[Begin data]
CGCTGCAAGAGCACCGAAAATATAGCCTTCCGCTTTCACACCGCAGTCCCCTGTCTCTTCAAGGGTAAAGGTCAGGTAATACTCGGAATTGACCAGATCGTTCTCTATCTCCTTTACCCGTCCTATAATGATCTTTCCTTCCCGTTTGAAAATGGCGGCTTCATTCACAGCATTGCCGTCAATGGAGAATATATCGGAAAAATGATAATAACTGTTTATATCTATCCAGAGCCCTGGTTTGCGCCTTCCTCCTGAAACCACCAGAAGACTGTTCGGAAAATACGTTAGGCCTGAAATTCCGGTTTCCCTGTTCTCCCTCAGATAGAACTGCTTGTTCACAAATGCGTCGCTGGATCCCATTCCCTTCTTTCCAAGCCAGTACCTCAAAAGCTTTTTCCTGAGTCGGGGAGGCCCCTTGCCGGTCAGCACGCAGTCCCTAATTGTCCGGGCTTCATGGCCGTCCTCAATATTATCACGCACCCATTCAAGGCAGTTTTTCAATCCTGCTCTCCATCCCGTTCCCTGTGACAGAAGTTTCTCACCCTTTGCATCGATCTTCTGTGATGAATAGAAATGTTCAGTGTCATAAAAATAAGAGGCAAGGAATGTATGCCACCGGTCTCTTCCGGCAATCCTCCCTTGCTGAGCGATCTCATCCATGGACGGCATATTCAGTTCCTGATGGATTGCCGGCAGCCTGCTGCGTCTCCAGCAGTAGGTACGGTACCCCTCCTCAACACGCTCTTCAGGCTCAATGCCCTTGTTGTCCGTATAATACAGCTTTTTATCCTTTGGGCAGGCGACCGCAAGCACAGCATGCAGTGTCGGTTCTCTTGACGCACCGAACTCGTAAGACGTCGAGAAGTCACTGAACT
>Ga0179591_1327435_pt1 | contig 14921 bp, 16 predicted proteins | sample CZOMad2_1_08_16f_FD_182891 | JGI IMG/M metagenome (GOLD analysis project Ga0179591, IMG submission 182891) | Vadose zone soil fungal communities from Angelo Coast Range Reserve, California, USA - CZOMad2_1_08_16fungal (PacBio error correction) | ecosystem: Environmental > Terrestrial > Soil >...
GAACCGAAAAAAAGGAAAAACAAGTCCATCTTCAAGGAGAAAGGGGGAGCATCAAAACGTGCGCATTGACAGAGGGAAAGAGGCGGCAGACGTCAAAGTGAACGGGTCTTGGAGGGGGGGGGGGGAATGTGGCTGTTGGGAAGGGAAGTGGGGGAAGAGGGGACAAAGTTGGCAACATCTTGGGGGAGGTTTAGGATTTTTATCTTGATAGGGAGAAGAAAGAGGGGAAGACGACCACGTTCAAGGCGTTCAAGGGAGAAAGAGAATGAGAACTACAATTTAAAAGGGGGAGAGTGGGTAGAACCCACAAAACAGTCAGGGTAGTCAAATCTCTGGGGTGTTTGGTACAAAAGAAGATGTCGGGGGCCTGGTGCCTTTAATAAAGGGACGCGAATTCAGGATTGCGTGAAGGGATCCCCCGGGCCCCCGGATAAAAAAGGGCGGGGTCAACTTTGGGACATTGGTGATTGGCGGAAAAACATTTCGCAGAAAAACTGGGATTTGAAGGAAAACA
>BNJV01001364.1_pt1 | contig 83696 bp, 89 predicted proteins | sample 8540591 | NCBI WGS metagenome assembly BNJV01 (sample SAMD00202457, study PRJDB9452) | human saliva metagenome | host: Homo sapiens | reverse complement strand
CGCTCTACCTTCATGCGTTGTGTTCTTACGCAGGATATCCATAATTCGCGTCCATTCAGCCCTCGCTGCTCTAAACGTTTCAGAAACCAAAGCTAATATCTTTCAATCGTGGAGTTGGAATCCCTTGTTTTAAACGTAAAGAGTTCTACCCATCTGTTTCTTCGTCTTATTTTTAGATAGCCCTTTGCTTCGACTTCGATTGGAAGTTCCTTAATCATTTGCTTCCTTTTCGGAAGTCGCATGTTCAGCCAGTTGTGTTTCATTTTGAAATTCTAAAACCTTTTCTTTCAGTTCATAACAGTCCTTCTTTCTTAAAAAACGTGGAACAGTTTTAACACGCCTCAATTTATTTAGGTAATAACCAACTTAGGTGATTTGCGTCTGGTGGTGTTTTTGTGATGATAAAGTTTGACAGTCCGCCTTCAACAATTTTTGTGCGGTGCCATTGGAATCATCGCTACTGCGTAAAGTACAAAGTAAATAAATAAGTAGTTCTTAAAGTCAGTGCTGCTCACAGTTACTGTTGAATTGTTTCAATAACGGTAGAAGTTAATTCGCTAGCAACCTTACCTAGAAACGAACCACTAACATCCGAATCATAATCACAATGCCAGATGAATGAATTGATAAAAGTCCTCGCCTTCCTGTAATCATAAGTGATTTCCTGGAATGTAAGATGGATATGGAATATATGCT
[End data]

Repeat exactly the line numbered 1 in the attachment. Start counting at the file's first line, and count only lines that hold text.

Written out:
CGCTGCAAGAGCACCGAAAATATAGCCTTCCGCTTTCACACCGCAGTCCCCTGTCTCTTCAAGGGTAAAGGTCAGGTAATACTCGGAATTGACCAGATCGTTCTCTATCTCCTTTACCCGTCCTATAATGATCTTTCCTTCCCGTTTGAAAATGGCGGCTTCATTCACAGCATTGCCGTCAATGGAGAATATATCGGAAAAATGATAATAACTGTTTATATCTATCCAGAGCCCTGGTTTGCGCCTTCCTCCTGAAACCACCAGAAGACTGTTCGGAAAATACGTTAGGCCTGAAATTCCGGTTTCCCTGTTCTCCCTCAGATAGAACTGCTTGTTCACAAATGCGTCGCTGGATCCCATTCCCTTCTTTCCAAGCCAGTACCTCAAAAGCTTTTTCCTGAGTCGGGGAGGCCCCTTGCCGGTCAGCACGCAGTCCCTAATTGTCCGGGCTTCATGGCCGTCCTCAATATTATCACGCACCCATTCAAGGCAGTTTTTCAATCCTGCTCTCCATCCCGTTCCCTGTGACAGAAGTTTCTCACCCTTTGCATCGATCTTCTGTGATGAATAGAAATGTTCAGTGTCATAAAAATAAGAGGCAAGGAATGTATGCCACCGGTCTCTTCCGGCAATCCTCCCTTGCTGAGCGATCTCATCCATGGACGGCATATTCAGTTCCTGATGGATTGCCGGCAGCCTGCTGCGTCTCCAGCAGTAGGTACGGTACCCCTCCTCAACACGCTCTTCAGGCTCAATGCCCTTGTTGTCCGTATAATACAGCTTTTTATCCTTTGGGCAGGCGACCGCAAGCACAGCATGCAGTGTCGGTTCTCTTGACGCACCGAACTCGTAAGACGTCGAGAAGTCACTGAACT